BONNER – Throughout the K-8 classrooms and in the halls, excitement grew about the surprise all-school assembly that was scheduled Tuesday afternoon at Bonner School.

As school superintendent Doug Ardiana made his daily rounds, the question of the day was on everybody’s mind.

“Why are we having the assembly, Mr. Ardiana?” a handful of students asked within a five-minute stretch while Ardiana was checking in with the K-5 wing of the school.

“I don’t really know,” Ardiana replied.

When the time for the event finally arrived and the reason shared for the gathering was shared, it came as no surprise to the school’s students, teachers or staff.

Ardiana, it turned out, has been named western Montana’s outstanding superintendent for the 2011-12 year, and is one of nine finalists for the statewide title, which will be revealed Thursday, said James Baldwin, Alberton School superintendent.

Baldwin, who had the honor last year, formally presented Ardiana with the plaque that comes with the title offered by the Montana Association of School Superintendents.

“He is here all of the time, working tirelessly to improve education for students,” said Ashley Parks, Bonner K-5 principal.

“He is so deserving of this award,” she said. “He is student-centered, and all the decisions he makes are based on student needs.”

Ardiana earned the award for many reasons, among them: his forward-thinking approach to education, his deep connections to the school and greater community, and the support he receives from the community to support his vision of education.

“He always tells the truth, and there is no gray area with him,” Parks said. “You always know what he is thinking and where we are headed.”

Ardiana said he is honored but humbled by the recognition.

He’s served as Bonner’s superintendent for the past 10 years because he truly loves the community and the proudly independent school.

It’s the kind of place where everyone has a place, and where everyone works as a team, Ardiana said.

He’s especially proud of that.


As for him, the old-school blueprint of a traditional paper-pushing, sit-behind-the-desk superintendent, was never the model he aspired to.

To that end, Ardiana has spent most of his career giving the job a new look.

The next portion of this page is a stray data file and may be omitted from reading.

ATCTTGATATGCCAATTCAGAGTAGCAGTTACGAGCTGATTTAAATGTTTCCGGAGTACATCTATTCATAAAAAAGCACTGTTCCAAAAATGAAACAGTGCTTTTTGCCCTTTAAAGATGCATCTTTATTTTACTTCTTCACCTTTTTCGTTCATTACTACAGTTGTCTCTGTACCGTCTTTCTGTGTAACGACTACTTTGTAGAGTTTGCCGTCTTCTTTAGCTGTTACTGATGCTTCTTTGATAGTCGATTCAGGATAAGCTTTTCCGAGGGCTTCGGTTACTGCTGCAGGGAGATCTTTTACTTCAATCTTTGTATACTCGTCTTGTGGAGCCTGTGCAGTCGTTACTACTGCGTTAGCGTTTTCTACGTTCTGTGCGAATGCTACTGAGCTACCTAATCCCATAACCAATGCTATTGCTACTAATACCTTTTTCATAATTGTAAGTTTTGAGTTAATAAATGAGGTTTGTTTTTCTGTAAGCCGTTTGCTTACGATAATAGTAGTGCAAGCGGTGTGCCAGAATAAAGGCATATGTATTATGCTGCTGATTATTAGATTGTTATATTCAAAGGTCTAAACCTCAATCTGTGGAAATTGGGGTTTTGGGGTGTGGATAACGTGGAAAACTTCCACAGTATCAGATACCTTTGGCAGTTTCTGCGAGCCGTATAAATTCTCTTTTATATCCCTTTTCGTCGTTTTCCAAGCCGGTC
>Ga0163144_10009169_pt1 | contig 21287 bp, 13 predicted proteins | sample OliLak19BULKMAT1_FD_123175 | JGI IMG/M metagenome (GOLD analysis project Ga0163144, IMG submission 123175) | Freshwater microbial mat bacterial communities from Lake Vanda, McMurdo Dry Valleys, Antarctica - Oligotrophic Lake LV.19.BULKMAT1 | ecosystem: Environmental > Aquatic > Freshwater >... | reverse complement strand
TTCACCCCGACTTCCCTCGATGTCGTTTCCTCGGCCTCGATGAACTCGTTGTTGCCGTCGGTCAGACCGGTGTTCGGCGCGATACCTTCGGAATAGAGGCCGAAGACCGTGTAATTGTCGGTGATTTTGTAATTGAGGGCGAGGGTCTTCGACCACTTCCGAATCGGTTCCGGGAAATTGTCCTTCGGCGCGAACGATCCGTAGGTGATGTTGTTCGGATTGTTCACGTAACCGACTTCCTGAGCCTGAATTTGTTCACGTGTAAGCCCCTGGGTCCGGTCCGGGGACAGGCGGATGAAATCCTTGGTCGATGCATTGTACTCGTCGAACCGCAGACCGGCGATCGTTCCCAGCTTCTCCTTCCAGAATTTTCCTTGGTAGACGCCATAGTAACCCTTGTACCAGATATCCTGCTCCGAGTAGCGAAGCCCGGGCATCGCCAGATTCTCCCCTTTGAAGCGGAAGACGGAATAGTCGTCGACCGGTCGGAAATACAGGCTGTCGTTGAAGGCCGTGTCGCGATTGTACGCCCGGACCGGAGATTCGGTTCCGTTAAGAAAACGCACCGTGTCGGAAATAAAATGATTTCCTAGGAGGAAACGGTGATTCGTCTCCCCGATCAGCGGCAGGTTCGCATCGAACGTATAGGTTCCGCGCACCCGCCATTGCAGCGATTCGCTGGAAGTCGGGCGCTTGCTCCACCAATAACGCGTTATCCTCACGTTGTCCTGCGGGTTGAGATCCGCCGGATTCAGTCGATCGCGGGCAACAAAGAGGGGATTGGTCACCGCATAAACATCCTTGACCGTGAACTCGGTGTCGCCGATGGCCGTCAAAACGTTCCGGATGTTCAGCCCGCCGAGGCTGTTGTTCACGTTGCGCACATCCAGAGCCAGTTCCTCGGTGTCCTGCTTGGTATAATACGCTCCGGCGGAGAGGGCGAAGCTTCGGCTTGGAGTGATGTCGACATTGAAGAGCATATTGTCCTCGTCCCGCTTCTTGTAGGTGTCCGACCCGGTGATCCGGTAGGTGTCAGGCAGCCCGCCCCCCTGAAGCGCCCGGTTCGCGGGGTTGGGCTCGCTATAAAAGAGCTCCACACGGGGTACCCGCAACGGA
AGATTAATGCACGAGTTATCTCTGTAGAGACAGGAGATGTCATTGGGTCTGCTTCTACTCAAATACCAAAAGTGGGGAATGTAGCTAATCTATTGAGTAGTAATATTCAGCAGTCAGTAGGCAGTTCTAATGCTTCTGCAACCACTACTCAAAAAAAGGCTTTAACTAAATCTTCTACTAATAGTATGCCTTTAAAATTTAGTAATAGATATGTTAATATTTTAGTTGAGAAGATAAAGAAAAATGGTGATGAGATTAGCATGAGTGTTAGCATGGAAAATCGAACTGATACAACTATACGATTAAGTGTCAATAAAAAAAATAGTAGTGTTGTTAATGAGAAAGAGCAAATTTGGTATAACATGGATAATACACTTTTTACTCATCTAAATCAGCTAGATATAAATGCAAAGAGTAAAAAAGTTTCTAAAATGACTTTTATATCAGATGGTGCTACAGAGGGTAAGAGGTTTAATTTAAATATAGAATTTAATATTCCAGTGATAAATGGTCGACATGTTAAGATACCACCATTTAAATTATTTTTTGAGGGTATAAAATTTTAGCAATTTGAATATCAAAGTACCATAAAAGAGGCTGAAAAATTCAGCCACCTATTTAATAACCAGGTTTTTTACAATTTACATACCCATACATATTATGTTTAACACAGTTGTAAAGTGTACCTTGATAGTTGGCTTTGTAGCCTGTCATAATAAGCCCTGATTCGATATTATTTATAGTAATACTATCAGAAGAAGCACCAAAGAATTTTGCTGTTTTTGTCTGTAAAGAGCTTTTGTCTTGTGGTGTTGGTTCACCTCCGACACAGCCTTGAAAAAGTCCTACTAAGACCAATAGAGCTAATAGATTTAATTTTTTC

Every morning, he’s at the school greeting his 352 students as they begin filing in at 7:30 until the first bell rings at 8:15.

From there, in and around all the fiscal planning and administrative demands, the day is filled with such chores as substitute teaching and helping out with an emergency janitorial chore required by a queasy student.

He stops to talk with students in the halls and sits in on classroom lessons – sometimes joining in.

A point of pride is knowing 90 percent of the students by their first name.

Proof of that knowledge is self-evident when one joins Ardiana on his rounds through the building.

He calls everyone by name, sharing smiles, high-fives and fist bumps.

“He’s all about the kids,” said Ryan Ludemann, a Bonner parent and member of the school’s five-member board of trustees. “You always see him out in the halls, talking to kids, waiting at the buses and making sure the kids get where they need to be.”

At the assembly, Parks asked students in the packed gymnasium who had their tooth pulled by Mr. Ardiana, who had been given a bandage or an ice pack by him, a ride home or the forgotten 35 cents needed to ride the school bus?

By the time Parks finished her list, the entire gym was standing on its feet, representing all of those whom Ardiana has helped and encouraged throughout the years.

Perhaps the most telling appreciation for Ardiana’s work came not from colleagues, but from a student.

Mark Anschvetz, an eighth-grader, took to the microphone and offered his thoughts about the school superintendent.

Sharing a quote he researched, the 13-year-old said: “Leaders must be close enough to relate to others, but far enough ahead to motivate them.”

“Mr. Ardiana is exactly the leader that this quote is talking about. Mr. Ardiana has always taken time to talk with students and find out how their lives are going.

“When there is a problem in our school, he finds out the real story form the students and doesn’t jump to conclusions or assign blame.”

Baldwin, who proudly presented Ardiana with an impressive plaque, said it is truly an honor to be recognized by one’s peers.

“I can’t think of a more deserving person,” he said.

Reporter Betsy Cohen can be reached at 523-5253 or at

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